The media coverage of the film was not the kind of publicity we wanted for 10:10, nor for the wider movement to reduce carbon emissions.

If people have been in touch with us personally about the film, we will be replying to individual emails over the next few days. Meanwhile our thanks go out to all those who support 10:10 and who work to combat the threat of climate change.

Eugenie Harvey
Director, 10:10 UK

Tar vs. Blood – Fools, PR and the shifting sands of corporate social responsibility

The trendy thing to do these days for trendy companies that sell trendy products is to show their trendy customers that these companies care about more than just their bottom line, they also care about how showing that they care can affect the same.

Take climate change. An issue that is all the rage (at least is was before the global economic downturn) among consumers who have been inundated with a large and wasteful awareness campaign about it. Yes, we’ve all learned about the perils of out-of-control consumption, have been directed to consume more, but to consume products that are allegedly less harmful to humanity. So how are multinational corporations serving humanity these days?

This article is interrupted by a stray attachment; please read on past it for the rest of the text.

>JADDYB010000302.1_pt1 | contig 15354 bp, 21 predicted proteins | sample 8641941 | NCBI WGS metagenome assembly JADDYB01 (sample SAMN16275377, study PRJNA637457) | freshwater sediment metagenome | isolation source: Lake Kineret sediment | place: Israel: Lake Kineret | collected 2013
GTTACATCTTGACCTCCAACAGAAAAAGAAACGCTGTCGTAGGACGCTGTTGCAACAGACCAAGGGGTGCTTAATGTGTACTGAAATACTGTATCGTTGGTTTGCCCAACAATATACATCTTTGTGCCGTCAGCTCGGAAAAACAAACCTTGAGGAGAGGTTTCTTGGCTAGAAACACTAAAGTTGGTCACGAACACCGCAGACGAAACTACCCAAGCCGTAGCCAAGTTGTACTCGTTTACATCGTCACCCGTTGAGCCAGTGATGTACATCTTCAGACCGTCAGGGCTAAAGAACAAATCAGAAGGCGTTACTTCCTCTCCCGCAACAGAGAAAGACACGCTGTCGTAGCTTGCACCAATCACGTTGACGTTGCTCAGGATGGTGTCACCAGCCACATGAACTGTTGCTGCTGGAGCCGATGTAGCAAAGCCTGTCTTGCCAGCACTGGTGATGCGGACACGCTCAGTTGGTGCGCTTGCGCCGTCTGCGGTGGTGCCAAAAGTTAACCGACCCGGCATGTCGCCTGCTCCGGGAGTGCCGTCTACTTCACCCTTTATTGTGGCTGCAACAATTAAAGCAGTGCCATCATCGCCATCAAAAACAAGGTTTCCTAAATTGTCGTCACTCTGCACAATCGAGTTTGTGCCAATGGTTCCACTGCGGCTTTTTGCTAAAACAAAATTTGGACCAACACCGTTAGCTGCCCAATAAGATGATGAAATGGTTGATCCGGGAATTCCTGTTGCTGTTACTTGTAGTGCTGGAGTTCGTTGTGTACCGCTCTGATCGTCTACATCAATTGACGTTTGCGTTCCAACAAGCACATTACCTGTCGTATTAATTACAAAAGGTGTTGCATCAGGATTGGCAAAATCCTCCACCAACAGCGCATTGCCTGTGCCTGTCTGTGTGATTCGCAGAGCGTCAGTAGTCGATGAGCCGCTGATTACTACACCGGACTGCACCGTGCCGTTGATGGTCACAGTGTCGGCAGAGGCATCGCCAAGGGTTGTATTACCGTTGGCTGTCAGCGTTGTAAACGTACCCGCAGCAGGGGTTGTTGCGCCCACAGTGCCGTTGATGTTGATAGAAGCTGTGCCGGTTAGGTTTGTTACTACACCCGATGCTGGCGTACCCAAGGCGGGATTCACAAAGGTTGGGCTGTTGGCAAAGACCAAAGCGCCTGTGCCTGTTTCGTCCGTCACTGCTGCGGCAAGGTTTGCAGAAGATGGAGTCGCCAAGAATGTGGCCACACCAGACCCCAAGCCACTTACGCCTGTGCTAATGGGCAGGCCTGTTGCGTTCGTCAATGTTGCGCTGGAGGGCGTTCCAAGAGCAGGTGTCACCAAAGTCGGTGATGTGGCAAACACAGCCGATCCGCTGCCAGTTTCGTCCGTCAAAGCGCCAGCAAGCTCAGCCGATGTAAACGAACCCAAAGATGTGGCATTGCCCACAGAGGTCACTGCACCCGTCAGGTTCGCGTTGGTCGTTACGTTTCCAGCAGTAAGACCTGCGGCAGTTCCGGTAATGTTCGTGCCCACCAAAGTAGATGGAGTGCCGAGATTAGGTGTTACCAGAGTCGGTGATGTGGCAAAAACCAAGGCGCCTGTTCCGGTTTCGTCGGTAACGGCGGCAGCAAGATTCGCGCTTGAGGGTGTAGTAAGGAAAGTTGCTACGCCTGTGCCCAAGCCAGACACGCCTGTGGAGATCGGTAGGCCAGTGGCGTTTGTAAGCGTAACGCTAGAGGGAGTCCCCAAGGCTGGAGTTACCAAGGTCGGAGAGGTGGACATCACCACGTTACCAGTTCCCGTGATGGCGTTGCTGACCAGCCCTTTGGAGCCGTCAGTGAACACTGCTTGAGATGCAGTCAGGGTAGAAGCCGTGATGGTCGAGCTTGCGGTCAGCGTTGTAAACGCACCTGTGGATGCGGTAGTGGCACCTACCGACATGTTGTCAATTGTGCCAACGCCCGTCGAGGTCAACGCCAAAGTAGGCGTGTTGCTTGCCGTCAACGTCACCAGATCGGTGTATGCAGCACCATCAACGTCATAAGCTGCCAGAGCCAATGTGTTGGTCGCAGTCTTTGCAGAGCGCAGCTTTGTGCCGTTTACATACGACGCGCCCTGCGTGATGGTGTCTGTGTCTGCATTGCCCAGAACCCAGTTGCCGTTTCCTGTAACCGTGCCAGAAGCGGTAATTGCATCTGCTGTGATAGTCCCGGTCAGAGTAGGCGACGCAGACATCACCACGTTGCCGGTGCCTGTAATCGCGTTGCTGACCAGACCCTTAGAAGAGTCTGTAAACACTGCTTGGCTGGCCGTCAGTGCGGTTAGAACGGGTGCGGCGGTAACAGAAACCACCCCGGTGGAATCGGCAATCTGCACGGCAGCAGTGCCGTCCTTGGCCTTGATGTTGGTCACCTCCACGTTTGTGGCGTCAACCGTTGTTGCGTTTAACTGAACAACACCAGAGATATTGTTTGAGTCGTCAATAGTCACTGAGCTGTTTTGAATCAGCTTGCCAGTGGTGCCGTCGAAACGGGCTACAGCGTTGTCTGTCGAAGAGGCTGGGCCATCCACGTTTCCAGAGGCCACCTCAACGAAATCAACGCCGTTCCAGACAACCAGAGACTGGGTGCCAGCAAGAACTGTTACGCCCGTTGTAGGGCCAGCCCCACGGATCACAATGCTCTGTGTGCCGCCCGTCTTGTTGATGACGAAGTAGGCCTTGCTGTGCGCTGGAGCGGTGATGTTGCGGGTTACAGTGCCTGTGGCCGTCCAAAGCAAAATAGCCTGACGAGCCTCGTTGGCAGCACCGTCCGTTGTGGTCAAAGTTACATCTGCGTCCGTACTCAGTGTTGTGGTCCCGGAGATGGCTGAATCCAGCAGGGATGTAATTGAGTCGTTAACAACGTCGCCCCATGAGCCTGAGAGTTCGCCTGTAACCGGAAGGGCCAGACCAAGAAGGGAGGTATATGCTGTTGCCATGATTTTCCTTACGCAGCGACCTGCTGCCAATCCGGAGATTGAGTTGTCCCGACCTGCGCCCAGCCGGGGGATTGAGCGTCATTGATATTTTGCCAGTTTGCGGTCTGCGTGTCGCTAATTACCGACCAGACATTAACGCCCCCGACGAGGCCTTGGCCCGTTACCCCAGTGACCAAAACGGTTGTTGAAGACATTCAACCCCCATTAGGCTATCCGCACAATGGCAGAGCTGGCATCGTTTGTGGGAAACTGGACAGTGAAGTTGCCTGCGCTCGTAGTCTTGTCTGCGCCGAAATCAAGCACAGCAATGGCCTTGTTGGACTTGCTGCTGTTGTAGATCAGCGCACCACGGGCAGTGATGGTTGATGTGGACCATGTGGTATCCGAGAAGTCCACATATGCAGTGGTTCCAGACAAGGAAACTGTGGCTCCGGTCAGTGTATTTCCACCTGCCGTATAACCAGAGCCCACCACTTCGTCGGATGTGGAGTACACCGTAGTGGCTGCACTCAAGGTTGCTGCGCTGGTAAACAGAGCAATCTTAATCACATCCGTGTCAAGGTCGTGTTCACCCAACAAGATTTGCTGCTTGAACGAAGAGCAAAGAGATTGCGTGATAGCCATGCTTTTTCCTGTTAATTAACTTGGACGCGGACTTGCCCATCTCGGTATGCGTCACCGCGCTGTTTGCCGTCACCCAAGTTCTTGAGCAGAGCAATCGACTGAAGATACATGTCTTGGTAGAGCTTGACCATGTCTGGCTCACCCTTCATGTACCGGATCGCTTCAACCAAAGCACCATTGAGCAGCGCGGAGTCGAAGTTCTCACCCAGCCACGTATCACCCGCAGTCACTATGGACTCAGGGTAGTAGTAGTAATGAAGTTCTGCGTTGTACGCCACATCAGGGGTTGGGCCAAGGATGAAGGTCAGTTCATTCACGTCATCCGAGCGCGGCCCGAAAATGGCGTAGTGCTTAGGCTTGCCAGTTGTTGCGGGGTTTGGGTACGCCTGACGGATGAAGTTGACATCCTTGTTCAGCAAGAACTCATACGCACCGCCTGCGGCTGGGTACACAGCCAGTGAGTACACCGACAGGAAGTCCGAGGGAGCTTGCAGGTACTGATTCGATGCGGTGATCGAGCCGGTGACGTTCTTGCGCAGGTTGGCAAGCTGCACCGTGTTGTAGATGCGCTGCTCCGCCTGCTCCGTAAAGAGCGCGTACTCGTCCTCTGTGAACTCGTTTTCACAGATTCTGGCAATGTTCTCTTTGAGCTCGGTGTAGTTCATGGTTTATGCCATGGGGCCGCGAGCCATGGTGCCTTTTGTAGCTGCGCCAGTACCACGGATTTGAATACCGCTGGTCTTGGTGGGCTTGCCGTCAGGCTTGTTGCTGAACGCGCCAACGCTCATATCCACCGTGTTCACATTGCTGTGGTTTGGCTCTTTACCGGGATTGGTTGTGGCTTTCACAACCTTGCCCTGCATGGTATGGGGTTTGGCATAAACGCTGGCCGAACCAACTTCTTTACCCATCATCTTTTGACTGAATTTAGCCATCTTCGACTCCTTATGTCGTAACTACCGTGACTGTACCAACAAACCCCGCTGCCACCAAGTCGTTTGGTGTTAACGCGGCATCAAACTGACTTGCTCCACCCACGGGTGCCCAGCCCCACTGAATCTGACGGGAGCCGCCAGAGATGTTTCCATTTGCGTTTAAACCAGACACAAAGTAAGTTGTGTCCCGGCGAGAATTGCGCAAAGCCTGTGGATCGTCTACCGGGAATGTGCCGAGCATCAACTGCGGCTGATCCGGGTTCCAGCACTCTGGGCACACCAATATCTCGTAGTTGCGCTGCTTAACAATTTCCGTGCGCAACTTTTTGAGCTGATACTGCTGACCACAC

Take the Gap, Timberland and Levi’s.

These three companies are the latest to boycott the Alberta “tarsands” because of the CO2 emissions that come from the extraction process. Here’s CP’s writeup:

Another four major U.S. companies are joining the move to either avoid or completely boycott fuel produced from Alberta’s oilsands.

The Gap, Timberland and Levi Strauss have all told their transportation contractors that they will either give preference to those who avoid the oilsands or have asked them what they’re doing to eliminate those fuels.

The move adds to growing international economic pressure on the oilsands industry and the Alberta government to reduce its environmental impact.

Indeed, the Gap, Timberland and Levi Strauss are shifting away from the Alberta oilsands. But is it a focus on the elimination of oil? No, we can see that the order put out has been to only avoid oil from Alberta’s oilsands projects.